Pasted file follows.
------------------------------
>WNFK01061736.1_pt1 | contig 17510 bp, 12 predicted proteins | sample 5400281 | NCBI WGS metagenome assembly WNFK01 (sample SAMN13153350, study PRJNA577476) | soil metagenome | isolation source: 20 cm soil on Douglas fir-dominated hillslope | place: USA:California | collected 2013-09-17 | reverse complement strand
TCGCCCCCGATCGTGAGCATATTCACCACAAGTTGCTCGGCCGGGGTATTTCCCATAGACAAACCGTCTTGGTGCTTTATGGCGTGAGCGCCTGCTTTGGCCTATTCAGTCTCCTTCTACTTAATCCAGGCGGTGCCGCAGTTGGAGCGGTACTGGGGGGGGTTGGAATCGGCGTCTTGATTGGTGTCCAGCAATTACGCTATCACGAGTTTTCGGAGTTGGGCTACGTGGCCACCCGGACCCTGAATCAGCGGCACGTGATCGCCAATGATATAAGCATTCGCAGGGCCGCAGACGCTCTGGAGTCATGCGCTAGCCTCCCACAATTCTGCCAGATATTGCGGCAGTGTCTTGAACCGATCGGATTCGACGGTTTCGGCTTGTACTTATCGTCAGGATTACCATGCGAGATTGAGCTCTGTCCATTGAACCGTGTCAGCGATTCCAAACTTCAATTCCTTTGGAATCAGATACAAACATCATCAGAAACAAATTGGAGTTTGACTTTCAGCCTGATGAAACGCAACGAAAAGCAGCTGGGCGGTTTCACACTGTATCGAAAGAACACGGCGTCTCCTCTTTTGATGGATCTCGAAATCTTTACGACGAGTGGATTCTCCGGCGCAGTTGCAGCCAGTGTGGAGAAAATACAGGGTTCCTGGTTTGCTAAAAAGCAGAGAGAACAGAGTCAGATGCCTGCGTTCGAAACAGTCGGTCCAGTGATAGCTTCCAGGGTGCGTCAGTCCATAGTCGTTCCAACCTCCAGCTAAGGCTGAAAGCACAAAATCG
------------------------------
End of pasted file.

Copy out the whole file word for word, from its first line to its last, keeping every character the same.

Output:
>WNFK01061736.1_pt1 | contig 17510 bp, 12 predicted proteins | sample 5400281 | NCBI WGS metagenome assembly WNFK01 (sample SAMN13153350, study PRJNA577476) | soil metagenome | isolation source: 20 cm soil on Douglas fir-dominated hillslope | place: USA:California | collected 2013-09-17 | reverse complement strand
TCGCCCCCGATCGTGAGCATATTCACCACAAGTTGCTCGGCCGGGGTATTTCCCATAGACAAACCGTCTTGGTGCTTTATGGCGTGAGCGCCTGCTTTGGCCTATTCAGTCTCCTTCTACTTAATCCAGGCGGTGCCGCAGTTGGAGCGGTACTGGGGGGGGTTGGAATCGGCGTCTTGATTGGTGTCCAGCAATTACGCTATCACGAGTTTTCGGAGTTGGGCTACGTGGCCACCCGGACCCTGAATCAGCGGCACGTGATCGCCAATGATATAAGCATTCGCAGGGCCGCAGACGCTCTGGAGTCATGCGCTAGCCTCCCACAATTCTGCCAGATATTGCGGCAGTGTCTTGAACCGATCGGATTCGACGGTTTCGGCTTGTACTTATCGTCAGGATTACCATGCGAGATTGAGCTCTGTCCATTGAACCGTGTCAGCGATTCCAAACTTCAATTCCTTTGGAATCAGATACAAACATCATCAGAAACAAATTGGAGTTTGACTTTCAGCCTGATGAAACGCAACGAAAAGCAGCTGGGCGGTTTCACACTGTATCGAAAGAACACGGCGTCTCCTCTTTTGATGGATCTCGAAATCTTTACGACGAGTGGATTCTCCGGCGCAGTTGCAGCCAGTGTGGAGAAAATACAGGGTTCCTGGTTTGCTAAAAAGCAGAGAGAACAGAGTCAGATGCCTGCGTTCGAAACAGTCGGTCCAGTGATAGCTTCCAGGGTGCGTCAGTCCATAGTCGTTCCAACCTCCAGCTAAGGCTGAAAGCACAAAATCG